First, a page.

waitAfter our visit to the zoo, we drove out to Beluga point to wait for the tide to come in. I hoped to see a Beluga, but ended up seeing birds and Dall sheep instead. I also took one of my favorite photos of Pedro from the entire trip.

They say that true love waits. While this held true before our marriage, I have discovered that waiting holds a different, yet equally important part in a relationship after the wedding.

The word ‘wait’ has several meanings. It can mean to delay, to or serve. A waiting person ‘looks forward expectantly,’ but a waiting person also serves your meals. For some, the word implies ‘readiness,’ for others, ‘to remain temporarily neglected or unrealized.’

I think you could find the word ‘wait’ used in all of the above ways in any given marriage. In our early years, I spent a lot of time waiting for Pedro whilst he rode his motorcycle or went windsurfing. I usually had our daughters in tow, and I didn’t always wait graciously.

We have waited on each other in times of sickness and health. We have waited for the other’s temper to cool during tense conversations. We have waited for our children at numerous gymnastic practices, volleyball games, soccer meets and basketball games.

Healing takes time, and we have learned to wait on each other during those times. At times the need to wait has caused agony, at others the wait has produced joy. Indeed, we have discovered that true love waits.

The Last Wait of Our Adventure

And so on the last day of our Alaskan adventure, my true love waited. After seeking belugas in vain, we returned toward Anchorage. We saw Dall sheep high in the cliffs beside the road and pulled over to watch them. I rushed off with my camera and binoculars.

Twenty minutes later, the memory card on my camera had filled, so I returned to the truck. Pedro had disappeared. I followed a trail across some railroad tracks and discovered him high on an outcropping of rocks, waiting for me.

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We spent another forty minutes watching lambs and ewes clamber along the cliffs across from us. Waiting to see if they would approach the road or stay at higher altitudes. When the wind started to chill us, we hiked back to the truck and drove to another ‘birdy nerdy’ spot.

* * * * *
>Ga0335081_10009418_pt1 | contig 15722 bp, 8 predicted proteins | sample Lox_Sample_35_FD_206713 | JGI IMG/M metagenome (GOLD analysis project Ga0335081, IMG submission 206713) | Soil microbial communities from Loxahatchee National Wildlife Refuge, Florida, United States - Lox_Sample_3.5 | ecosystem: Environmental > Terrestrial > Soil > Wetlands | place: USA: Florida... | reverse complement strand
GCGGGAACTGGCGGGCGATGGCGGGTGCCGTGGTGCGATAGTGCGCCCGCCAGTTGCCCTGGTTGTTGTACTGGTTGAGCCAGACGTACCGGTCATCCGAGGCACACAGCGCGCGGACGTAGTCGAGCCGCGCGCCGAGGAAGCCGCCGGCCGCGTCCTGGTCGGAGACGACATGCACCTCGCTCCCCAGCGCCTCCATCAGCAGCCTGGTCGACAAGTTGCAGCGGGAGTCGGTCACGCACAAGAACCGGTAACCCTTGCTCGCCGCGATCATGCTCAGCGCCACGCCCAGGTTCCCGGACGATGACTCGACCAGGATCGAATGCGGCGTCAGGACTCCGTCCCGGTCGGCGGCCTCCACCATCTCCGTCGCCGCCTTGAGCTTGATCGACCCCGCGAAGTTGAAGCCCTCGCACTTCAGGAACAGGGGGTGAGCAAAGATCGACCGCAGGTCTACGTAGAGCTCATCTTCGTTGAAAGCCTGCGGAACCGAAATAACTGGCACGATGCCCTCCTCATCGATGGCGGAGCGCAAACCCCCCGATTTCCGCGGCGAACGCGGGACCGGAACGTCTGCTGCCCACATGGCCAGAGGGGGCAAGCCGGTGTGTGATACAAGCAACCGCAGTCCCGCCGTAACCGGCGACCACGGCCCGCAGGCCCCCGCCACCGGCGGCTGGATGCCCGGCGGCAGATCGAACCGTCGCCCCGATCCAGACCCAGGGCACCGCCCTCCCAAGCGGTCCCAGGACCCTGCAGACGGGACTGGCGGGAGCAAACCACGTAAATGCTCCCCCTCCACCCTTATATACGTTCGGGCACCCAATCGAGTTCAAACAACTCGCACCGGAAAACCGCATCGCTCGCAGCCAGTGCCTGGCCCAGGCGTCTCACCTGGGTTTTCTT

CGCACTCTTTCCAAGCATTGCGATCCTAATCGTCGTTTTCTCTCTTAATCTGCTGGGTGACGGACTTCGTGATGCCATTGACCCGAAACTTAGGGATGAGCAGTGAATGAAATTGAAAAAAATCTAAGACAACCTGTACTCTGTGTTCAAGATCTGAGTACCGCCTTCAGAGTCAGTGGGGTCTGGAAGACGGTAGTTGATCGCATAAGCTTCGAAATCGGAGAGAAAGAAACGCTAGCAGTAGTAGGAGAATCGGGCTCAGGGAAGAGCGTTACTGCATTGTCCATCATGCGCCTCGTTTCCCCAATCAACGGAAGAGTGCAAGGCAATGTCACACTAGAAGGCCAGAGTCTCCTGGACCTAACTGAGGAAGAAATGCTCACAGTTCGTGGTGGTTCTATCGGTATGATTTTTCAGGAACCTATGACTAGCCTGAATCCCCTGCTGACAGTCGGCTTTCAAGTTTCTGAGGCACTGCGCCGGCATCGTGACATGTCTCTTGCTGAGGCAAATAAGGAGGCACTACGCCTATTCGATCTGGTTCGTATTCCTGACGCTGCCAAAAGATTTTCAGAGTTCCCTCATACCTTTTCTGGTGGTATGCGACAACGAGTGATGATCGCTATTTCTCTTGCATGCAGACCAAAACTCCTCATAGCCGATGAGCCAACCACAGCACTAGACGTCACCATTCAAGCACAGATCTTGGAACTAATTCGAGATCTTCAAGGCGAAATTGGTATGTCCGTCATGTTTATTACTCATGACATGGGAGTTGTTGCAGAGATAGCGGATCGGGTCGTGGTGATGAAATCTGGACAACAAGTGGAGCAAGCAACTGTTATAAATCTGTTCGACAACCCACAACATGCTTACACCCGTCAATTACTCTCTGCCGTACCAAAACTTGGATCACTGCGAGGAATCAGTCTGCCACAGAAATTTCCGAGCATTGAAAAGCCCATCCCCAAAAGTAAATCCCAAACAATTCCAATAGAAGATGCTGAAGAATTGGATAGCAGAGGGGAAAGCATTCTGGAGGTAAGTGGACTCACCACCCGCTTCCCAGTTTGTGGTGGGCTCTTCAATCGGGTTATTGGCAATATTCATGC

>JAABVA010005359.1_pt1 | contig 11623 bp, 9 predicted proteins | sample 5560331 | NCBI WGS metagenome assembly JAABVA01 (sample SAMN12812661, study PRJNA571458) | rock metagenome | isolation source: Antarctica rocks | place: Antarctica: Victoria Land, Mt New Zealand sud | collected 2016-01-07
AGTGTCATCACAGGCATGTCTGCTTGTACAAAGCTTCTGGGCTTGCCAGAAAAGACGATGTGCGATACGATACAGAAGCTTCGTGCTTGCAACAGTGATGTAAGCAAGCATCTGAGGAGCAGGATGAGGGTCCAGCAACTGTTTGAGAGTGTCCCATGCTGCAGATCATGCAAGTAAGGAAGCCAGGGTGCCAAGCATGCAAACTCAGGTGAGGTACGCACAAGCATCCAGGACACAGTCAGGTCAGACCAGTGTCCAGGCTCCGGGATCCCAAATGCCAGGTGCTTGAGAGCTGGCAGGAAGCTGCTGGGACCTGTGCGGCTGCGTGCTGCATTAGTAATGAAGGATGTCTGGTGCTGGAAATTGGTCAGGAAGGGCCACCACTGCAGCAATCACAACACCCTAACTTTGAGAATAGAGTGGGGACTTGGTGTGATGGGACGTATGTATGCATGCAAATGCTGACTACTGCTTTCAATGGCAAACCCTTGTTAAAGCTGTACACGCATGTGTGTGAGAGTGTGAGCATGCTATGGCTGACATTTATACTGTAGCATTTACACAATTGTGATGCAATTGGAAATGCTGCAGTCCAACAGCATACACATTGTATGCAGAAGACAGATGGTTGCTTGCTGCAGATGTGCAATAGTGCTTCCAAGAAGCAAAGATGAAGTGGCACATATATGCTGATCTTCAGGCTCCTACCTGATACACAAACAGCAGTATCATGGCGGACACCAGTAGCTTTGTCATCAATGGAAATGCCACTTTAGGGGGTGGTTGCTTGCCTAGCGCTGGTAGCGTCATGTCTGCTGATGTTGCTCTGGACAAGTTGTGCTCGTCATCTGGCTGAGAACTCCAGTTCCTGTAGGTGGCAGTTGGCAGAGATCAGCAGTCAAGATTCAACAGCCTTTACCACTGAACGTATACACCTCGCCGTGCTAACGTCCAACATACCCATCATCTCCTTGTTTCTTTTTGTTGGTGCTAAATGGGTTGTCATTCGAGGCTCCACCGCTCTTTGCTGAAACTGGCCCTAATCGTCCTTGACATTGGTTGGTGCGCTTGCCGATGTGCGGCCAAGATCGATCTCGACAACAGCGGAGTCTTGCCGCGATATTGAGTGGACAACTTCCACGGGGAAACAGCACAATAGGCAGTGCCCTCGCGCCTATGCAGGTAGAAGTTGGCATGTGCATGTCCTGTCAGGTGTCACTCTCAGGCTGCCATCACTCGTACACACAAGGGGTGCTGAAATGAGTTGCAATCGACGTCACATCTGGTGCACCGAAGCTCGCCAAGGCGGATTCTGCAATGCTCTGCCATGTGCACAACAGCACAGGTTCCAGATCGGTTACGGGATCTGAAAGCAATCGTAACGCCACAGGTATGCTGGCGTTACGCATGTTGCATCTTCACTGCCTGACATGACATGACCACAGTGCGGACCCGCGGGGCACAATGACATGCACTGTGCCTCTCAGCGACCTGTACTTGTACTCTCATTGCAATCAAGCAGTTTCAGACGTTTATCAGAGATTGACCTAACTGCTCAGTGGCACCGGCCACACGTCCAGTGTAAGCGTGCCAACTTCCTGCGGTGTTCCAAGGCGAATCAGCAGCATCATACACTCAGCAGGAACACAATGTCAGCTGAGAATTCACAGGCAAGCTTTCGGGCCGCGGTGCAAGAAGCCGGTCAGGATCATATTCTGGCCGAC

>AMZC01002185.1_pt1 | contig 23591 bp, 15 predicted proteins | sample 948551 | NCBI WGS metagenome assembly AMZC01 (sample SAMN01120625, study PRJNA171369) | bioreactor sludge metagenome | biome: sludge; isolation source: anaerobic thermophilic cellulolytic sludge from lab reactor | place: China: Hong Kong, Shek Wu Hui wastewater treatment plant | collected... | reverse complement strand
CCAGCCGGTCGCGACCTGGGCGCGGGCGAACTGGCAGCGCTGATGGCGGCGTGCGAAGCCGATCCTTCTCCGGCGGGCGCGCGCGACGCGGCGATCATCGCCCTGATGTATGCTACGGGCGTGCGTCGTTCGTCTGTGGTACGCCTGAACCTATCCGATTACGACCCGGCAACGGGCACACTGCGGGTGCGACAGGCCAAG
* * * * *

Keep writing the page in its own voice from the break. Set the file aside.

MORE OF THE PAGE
Pedro waited once more whilst I looked for birds. When I discovered salmon swimming upstream, I texted him and let him know. One can’t leave Alaska without seeing salmon swim upstream, after all!

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We drove back to Anchorage and spent a quiet evening together. Our four weeks had come to an end—a beautiful adventure and reprieve from our (mostly his) busy lives.

He had taught me everything I needed to know to successfully drive a truck and trailer back home alone. I knew how to use a torque wrench and a generator. Hitching a trailer and installing the sway bars seemed like a piece of cake. I could back the trailer up, empty and fill the tanks, and keep everything properly greased.

The Adventure Continues

I felt equipped to handle the second part of my summer adventure—driving back to Arizona by myself. I knew I would miss him, but I also know that all of our waiting over the years has forged a bond that two weeks’ absence cannot crack.

When we are 90, we will still adventure out together—if only to the mailbox at the end of the lane. He with his walker, and I with my cane, we will arrive and open the box than shuffle back together. Yes, indeed, true love waits—with patience and grace, forgiveness and humility.

True love waits--with patience and grace, forgiveness and humility. Waiting is a choice. Click To Tweet

Waiting is always a choice.

Beauty Tip #31: Waiting is a choice, and true love waits.

Q4U: Have you struggled with waiting in your life?